Harmony Holiday (b. 1982, Waterloo, Iowa) is the author of books including Negro League Baseball, Go Find Your Father/A Famous Blues and Hollywood Forever, and has been awarded the Motherwell Prize and a Ruth Lilly Fellowship.
As the daughter of the R&B singer and songwriter Jimmy Holiday, she was immersed in music from early childhood: ‘I just thought it was part of being human, to communicate in some form of sound grammar outside of the mundane daily rhythms and speech patterns. I never really separated poetry from music and music from the body and dance, from ways of moving through space and time.’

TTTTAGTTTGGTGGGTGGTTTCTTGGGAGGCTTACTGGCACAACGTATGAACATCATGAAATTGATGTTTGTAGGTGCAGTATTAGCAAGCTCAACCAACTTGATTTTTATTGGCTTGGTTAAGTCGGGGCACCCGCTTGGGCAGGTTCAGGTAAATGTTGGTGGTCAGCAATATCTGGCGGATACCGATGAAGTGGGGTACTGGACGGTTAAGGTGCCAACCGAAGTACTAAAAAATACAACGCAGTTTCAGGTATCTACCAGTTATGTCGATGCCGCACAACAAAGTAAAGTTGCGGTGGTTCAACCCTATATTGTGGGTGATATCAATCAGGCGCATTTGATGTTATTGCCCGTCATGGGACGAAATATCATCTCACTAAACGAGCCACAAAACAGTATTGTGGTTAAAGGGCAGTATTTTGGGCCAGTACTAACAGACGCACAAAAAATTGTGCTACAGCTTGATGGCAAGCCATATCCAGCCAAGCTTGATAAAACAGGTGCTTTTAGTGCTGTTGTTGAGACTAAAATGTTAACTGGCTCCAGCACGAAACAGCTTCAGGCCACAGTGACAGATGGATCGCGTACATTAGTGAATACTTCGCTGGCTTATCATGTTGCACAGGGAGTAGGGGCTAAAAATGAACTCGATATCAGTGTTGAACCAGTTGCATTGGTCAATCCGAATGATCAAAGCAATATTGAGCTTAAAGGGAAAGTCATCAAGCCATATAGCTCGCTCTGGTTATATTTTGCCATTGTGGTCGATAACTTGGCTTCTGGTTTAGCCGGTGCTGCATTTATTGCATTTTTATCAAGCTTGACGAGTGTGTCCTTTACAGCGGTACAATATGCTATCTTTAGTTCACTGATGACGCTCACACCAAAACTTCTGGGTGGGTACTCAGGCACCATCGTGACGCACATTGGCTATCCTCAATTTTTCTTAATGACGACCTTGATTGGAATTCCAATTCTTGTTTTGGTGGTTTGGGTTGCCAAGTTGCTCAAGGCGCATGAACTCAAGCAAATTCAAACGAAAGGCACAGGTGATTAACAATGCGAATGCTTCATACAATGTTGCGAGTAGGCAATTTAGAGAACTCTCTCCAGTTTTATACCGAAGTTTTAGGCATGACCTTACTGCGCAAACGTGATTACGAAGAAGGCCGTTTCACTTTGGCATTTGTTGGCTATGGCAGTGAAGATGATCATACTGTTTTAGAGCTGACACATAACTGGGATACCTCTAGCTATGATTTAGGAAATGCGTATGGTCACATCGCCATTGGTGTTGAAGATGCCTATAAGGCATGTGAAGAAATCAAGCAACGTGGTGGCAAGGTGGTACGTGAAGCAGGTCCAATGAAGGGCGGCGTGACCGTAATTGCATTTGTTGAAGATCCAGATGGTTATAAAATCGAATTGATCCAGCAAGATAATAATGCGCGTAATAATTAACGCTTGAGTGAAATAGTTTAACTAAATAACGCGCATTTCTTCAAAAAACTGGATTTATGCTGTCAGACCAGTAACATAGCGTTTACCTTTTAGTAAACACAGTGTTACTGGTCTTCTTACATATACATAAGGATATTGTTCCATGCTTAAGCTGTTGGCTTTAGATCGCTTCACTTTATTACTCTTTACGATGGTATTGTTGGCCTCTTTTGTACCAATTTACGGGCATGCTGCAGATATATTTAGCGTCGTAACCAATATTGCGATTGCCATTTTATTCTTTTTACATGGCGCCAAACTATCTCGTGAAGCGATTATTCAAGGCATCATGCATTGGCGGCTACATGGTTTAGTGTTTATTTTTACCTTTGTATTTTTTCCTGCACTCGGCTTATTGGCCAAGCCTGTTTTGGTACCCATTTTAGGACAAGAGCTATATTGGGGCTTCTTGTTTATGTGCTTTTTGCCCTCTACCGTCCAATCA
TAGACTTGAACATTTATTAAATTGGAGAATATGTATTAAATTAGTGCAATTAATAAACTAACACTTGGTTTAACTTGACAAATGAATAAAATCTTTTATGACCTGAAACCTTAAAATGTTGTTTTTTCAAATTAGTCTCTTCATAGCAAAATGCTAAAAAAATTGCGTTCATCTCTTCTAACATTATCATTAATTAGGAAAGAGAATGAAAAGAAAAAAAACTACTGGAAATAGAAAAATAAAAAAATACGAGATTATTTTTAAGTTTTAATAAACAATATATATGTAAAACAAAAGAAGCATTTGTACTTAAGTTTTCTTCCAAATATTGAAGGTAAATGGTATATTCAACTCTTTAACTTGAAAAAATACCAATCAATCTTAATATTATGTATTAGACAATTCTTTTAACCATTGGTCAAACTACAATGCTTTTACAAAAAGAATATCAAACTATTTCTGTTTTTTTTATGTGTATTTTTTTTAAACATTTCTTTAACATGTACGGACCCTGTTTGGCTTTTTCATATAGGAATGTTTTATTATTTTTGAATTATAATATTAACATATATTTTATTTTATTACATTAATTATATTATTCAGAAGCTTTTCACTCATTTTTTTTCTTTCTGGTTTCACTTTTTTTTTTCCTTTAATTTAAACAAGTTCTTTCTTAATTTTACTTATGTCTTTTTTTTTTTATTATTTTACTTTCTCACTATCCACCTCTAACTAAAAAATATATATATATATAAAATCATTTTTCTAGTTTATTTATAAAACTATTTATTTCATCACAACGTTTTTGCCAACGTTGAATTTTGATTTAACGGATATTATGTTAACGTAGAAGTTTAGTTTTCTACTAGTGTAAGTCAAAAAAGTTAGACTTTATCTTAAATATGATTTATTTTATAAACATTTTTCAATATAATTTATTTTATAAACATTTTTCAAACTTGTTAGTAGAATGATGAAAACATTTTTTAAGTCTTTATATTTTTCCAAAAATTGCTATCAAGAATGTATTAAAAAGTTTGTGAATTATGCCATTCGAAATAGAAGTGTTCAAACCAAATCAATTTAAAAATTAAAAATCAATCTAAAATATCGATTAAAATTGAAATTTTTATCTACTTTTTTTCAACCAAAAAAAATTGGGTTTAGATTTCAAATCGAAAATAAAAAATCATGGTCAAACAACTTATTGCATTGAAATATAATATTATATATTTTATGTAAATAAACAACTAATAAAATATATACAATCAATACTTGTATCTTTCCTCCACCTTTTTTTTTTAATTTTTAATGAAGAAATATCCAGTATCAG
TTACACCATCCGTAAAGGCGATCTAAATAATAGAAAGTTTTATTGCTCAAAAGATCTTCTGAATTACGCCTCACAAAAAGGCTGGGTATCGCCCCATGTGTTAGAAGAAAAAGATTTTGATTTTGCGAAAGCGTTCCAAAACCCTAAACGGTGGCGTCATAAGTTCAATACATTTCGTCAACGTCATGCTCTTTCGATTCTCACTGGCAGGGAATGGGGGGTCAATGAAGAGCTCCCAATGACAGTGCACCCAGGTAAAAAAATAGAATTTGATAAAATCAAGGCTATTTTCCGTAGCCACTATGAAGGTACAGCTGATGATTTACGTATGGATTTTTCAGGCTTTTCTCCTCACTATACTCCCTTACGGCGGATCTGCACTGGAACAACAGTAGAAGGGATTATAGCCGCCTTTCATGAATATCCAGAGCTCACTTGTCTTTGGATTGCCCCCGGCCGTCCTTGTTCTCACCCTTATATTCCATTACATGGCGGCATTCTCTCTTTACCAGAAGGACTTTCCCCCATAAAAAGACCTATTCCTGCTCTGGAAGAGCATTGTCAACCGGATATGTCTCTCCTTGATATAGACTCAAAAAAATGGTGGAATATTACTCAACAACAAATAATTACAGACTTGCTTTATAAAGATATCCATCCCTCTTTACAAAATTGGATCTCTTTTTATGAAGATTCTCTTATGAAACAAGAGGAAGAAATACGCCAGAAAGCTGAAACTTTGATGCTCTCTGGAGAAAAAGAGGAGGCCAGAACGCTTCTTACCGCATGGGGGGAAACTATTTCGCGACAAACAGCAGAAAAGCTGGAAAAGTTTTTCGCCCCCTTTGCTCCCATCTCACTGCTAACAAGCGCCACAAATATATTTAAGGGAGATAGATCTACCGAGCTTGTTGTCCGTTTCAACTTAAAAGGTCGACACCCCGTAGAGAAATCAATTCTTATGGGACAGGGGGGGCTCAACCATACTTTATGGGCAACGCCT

Her poem, ‘The City Admits No Wrongdoing’ is built around Billie Holiday, as a singer, an icon and a subject of ‘poised suffering’. Written without line-breaks, it finds its urgent rhythm in the patterns of unexpected connections: ‘She loved candies. We need sugar. We run on sugar. Melanin is carbon. Carbon is sugar. Billie is shook, hurry, you love her.’
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